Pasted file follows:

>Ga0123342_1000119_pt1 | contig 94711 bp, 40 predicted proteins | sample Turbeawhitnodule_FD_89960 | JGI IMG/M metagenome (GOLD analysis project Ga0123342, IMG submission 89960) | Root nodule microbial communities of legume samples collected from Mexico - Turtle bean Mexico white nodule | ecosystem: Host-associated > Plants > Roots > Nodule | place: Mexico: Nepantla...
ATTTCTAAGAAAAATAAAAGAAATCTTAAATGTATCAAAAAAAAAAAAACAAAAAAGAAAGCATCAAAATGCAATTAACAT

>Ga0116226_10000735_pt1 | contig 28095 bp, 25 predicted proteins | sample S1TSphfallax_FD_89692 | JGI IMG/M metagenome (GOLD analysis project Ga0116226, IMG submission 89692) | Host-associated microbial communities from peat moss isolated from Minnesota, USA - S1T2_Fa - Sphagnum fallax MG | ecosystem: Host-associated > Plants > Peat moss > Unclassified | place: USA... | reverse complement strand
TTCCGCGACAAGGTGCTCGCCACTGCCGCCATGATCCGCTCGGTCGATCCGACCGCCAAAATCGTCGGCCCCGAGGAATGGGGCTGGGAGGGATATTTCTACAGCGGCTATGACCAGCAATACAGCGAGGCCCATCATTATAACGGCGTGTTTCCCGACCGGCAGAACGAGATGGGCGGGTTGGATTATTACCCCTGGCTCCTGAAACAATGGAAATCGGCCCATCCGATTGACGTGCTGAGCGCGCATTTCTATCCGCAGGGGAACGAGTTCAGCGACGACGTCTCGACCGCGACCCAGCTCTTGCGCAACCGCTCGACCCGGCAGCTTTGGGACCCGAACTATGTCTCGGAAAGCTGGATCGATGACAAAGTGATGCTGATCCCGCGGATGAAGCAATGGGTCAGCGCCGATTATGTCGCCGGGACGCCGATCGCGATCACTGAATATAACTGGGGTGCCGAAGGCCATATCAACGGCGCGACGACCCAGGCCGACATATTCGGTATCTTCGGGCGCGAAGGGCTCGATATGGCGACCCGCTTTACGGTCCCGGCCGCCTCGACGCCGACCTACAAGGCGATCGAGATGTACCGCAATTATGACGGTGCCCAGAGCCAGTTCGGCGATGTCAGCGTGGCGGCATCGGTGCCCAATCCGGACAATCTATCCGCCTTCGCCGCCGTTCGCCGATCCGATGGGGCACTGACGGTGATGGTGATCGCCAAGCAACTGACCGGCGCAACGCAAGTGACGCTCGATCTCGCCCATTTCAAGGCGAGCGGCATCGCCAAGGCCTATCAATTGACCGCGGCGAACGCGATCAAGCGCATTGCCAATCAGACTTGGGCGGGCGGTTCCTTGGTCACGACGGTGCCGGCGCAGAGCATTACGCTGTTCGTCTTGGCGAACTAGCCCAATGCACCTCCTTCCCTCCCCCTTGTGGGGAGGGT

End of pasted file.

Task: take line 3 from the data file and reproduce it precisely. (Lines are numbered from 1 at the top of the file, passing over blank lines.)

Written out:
>Ga0116226_10000735_pt1 | contig 28095 bp, 25 predicted proteins | sample S1TSphfallax_FD_89692 | JGI IMG/M metagenome (GOLD analysis project Ga0116226, IMG submission 89692) | Host-associated microbial communities from peat moss isolated from Minnesota, USA - S1T2_Fa - Sphagnum fallax MG | ecosystem: Host-associated > Plants > Peat moss > Unclassified | place: USA... | reverse complement strand